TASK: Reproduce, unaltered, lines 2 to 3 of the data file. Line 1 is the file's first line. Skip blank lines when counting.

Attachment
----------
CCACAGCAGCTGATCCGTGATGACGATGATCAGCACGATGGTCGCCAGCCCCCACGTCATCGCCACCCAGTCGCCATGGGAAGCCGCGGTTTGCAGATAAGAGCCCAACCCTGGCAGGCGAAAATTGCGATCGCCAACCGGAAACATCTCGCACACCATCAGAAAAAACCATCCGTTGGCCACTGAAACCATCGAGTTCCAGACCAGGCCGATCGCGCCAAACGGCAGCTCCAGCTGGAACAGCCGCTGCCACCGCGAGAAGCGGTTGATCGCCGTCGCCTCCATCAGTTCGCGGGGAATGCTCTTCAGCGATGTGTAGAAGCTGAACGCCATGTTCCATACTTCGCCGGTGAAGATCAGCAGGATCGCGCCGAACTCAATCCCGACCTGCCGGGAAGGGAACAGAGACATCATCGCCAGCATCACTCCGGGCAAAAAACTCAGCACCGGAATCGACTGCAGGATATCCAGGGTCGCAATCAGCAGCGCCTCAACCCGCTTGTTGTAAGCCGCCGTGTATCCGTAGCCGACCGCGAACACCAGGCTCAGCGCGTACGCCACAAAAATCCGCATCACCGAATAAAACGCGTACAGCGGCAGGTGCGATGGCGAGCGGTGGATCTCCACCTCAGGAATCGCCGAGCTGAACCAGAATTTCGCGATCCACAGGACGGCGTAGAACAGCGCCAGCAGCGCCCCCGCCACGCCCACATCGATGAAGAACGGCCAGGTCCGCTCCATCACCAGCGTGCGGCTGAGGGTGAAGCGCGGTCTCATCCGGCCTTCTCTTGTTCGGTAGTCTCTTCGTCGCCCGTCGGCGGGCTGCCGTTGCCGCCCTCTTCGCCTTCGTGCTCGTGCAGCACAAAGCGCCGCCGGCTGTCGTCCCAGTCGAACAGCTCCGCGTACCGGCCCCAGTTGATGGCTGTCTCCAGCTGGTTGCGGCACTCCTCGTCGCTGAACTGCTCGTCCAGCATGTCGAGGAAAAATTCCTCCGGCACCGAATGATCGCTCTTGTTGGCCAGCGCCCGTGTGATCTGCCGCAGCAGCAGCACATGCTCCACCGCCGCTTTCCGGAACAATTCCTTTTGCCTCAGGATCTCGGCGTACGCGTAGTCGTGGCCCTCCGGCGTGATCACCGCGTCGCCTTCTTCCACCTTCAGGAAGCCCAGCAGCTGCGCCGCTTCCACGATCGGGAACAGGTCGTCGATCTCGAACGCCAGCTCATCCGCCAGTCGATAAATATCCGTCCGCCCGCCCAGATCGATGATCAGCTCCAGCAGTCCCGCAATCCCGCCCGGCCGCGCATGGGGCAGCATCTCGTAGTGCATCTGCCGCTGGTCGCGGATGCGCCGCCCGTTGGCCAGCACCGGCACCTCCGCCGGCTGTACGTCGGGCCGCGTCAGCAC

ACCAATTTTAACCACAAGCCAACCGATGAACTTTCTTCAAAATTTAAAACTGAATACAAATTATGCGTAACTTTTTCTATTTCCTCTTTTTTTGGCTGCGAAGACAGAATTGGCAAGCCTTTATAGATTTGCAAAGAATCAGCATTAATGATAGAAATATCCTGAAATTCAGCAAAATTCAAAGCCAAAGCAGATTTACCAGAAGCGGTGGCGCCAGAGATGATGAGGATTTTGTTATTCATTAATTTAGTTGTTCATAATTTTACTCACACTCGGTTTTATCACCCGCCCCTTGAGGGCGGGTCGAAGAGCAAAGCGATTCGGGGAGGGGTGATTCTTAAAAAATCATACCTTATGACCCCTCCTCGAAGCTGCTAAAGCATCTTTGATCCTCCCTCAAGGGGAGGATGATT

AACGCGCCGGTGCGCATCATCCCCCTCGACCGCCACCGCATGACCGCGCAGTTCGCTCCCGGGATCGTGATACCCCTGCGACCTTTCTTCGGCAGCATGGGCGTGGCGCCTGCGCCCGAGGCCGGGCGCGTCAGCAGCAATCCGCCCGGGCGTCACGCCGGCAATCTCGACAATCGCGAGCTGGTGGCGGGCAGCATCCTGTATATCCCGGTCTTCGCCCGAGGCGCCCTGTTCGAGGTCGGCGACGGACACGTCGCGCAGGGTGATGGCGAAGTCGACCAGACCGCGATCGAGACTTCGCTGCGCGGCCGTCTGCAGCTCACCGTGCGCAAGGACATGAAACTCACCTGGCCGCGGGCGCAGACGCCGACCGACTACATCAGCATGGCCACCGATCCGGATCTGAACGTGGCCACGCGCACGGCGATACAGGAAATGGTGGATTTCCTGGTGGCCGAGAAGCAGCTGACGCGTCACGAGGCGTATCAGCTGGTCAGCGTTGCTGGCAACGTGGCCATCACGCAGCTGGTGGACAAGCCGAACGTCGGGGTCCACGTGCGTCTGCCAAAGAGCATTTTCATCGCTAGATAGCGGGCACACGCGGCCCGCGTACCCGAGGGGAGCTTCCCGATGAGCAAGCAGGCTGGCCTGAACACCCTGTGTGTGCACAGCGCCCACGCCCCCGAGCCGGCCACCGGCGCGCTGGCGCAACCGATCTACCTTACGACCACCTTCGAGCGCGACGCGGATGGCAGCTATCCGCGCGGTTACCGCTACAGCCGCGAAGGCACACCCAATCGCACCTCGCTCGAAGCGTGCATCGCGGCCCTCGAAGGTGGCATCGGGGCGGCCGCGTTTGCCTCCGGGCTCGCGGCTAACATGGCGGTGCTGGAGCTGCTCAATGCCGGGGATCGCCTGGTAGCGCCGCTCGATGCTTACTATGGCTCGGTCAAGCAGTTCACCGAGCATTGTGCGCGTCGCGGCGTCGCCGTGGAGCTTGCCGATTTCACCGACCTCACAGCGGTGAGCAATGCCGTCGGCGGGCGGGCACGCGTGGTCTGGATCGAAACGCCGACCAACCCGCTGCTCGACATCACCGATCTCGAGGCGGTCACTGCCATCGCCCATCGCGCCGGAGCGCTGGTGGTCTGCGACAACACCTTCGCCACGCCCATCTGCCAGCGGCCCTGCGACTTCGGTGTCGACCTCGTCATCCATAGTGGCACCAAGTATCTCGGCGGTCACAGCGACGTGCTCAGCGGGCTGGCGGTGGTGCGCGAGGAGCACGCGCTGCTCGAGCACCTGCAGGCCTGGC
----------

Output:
ACCAATTTTAACCACAAGCCAACCGATGAACTTTCTTCAAAATTTAAAACTGAATACAAATTATGCGTAACTTTTTCTATTTCCTCTTTTTTTGGCTGCGAAGACAGAATTGGCAAGCCTTTATAGATTTGCAAAGAATCAGCATTAATGATAGAAATATCCTGAAATTCAGCAAAATTCAAAGCCAAAGCAGATTTACCAGAAGCGGTGGCGCCAGAGATGATGAGGATTTTGTTATTCATTAATTTAGTTGTTCATAATTTTACTCACACTCGGTTTTATCACCCGCCCCTTGAGGGCGGGTCGAAGAGCAAAGCGATTCGGGGAGGGGTGATTCTTAAAAAATCATACCTTATGACCCCTCCTCGAAGCTGCTAAAGCATCTTTGATCCTCCCTCAAGGGGAGGATGATT

AACGCGCCGGTGCGCATCATCCCCCTCGACCGCCACCGCATGACCGCGCAGTTCGCTCCCGGGATCGTGATACCCCTGCGACCTTTCTTCGGCAGCATGGGCGTGGCGCCTGCGCCCGAGGCCGGGCGCGTCAGCAGCAATCCGCCCGGGCGTCACGCCGGCAATCTCGACAATCGCGAGCTGGTGGCGGGCAGCATCCTGTATATCCCGGTCTTCGCCCGAGGCGCCCTGTTCGAGGTCGGCGACGGACACGTCGCGCAGGGTGATGGCGAAGTCGACCAGACCGCGATCGAGACTTCGCTGCGCGGCCGTCTGCAGCTCACCGTGCGCAAGGACATGAAACTCACCTGGCCGCGGGCGCAGACGCCGACCGACTACATCAGCATGGCCACCGATCCGGATCTGAACGTGGCCACGCGCACGGCGATACAGGAAATGGTGGATTTCCTGGTGGCCGAGAAGCAGCTGACGCGTCACGAGGCGTATCAGCTGGTCAGCGTTGCTGGCAACGTGGCCATCACGCAGCTGGTGGACAAGCCGAACGTCGGGGTCCACGTGCGTCTGCCAAAGAGCATTTTCATCGCTAGATAGCGGGCACACGCGGCCCGCGTACCCGAGGGGAGCTTCCCGATGAGCAAGCAGGCTGGCCTGAACACCCTGTGTGTGCACAGCGCCCACGCCCCCGAGCCGGCCACCGGCGCGCTGGCGCAACCGATCTACCTTACGACCACCTTCGAGCGCGACGCGGATGGCAGCTATCCGCGCGGTTACCGCTACAGCCGCGAAGGCACACCCAATCGCACCTCGCTCGAAGCGTGCATCGCGGCCCTCGAAGGTGGCATCGGGGCGGCCGCGTTTGCCTCCGGGCTCGCGGCTAACATGGCGGTGCTGGAGCTGCTCAATGCCGGGGATCGCCTGGTAGCGCCGCTCGATGCTTACTATGGCTCGGTCAAGCAGTTCACCGAGCATTGTGCGCGTCGCGGCGTCGCCGTGGAGCTTGCCGATTTCACCGACCTCACAGCGGTGAGCAATGCCGTCGGCGGGCGGGCACGCGTGGTCTGGATCGAAACGCCGACCAACCCGCTGCTCGACATCACCGATCTCGAGGCGGTCACTGCCATCGCCCATCGCGCCGGAGCGCTGGTGGTCTGCGACAACACCTTCGCCACGCCCATCTGCCAGCGGCCCTGCGACTTCGGTGTCGACCTCGTCATCCATAGTGGCACCAAGTATCTCGGCGGTCACAGCGACGTGCTCAGCGGGCTGGCGGTGGTGCGCGAGGAGCACGCGCTGCTCGAGCACCTGCAGGCCTGGC